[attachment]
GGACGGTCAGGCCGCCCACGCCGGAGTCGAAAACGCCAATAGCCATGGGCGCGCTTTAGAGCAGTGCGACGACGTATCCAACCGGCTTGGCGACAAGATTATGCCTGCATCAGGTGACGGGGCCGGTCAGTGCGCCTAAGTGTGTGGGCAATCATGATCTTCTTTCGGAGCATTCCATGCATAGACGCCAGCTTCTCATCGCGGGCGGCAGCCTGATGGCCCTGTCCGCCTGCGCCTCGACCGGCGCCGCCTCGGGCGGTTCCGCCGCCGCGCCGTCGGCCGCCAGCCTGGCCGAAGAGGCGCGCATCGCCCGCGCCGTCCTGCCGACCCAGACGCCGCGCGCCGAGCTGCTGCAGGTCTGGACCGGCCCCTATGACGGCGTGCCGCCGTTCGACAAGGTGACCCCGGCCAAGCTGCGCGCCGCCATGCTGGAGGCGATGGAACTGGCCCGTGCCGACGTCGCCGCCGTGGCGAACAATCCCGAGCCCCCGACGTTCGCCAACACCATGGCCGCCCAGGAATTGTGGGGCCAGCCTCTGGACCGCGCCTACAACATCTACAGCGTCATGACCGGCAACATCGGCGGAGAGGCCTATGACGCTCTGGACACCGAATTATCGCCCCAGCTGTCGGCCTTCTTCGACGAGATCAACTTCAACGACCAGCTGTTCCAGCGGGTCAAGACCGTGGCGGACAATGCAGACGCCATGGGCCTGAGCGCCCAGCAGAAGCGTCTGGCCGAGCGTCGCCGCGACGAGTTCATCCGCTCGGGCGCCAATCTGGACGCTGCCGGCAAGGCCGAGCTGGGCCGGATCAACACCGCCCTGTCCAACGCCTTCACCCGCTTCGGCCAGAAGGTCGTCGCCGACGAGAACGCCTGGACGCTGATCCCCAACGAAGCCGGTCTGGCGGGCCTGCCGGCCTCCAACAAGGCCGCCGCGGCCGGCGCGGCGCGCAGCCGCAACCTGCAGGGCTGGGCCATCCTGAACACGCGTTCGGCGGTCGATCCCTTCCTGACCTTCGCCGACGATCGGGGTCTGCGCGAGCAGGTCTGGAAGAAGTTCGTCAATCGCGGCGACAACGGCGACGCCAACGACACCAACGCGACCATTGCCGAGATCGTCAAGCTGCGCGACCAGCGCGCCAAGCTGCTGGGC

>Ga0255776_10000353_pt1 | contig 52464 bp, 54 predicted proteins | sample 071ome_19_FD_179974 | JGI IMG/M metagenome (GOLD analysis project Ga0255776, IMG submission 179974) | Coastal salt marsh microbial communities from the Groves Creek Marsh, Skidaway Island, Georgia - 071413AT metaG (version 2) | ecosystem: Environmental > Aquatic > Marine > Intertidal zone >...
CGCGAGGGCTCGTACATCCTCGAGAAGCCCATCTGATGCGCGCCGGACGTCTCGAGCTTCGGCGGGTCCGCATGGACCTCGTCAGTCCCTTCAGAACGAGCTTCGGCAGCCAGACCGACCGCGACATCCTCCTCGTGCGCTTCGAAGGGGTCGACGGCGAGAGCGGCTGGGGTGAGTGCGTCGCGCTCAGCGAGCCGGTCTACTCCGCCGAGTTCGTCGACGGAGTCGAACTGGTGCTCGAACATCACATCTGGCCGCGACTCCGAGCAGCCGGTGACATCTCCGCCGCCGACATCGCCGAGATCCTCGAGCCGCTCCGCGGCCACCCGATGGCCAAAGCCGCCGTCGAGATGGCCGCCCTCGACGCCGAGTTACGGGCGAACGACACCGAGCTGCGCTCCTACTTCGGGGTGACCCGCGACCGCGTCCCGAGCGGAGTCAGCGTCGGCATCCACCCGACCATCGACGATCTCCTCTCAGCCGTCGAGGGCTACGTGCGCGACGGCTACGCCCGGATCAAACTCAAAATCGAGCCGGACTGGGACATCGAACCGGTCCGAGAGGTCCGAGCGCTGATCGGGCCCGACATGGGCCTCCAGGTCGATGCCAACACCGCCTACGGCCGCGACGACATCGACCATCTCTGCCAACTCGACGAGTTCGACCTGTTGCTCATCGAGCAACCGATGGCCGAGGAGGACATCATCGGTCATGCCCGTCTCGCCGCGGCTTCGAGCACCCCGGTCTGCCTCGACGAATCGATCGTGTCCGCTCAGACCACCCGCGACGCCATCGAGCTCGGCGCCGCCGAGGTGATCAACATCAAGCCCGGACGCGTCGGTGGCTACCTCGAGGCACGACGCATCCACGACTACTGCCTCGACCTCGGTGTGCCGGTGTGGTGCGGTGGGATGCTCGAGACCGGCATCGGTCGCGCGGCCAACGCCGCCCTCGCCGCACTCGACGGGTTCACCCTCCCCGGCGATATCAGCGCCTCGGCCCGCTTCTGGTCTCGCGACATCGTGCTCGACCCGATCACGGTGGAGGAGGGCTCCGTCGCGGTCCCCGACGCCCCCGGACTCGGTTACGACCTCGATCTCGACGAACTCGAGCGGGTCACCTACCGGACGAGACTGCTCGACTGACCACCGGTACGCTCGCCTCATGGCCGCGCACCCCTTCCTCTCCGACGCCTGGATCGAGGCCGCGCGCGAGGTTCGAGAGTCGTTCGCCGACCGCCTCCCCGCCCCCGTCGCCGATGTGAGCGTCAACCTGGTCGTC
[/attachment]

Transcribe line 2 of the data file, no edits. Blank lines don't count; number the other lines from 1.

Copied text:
>Ga0255776_10000353_pt1 | contig 52464 bp, 54 predicted proteins | sample 071ome_19_FD_179974 | JGI IMG/M metagenome (GOLD analysis project Ga0255776, IMG submission 179974) | Coastal salt marsh microbial communities from the Groves Creek Marsh, Skidaway Island, Georgia - 071413AT metaG (version 2) | ecosystem: Environmental > Aquatic > Marine > Intertidal zone >...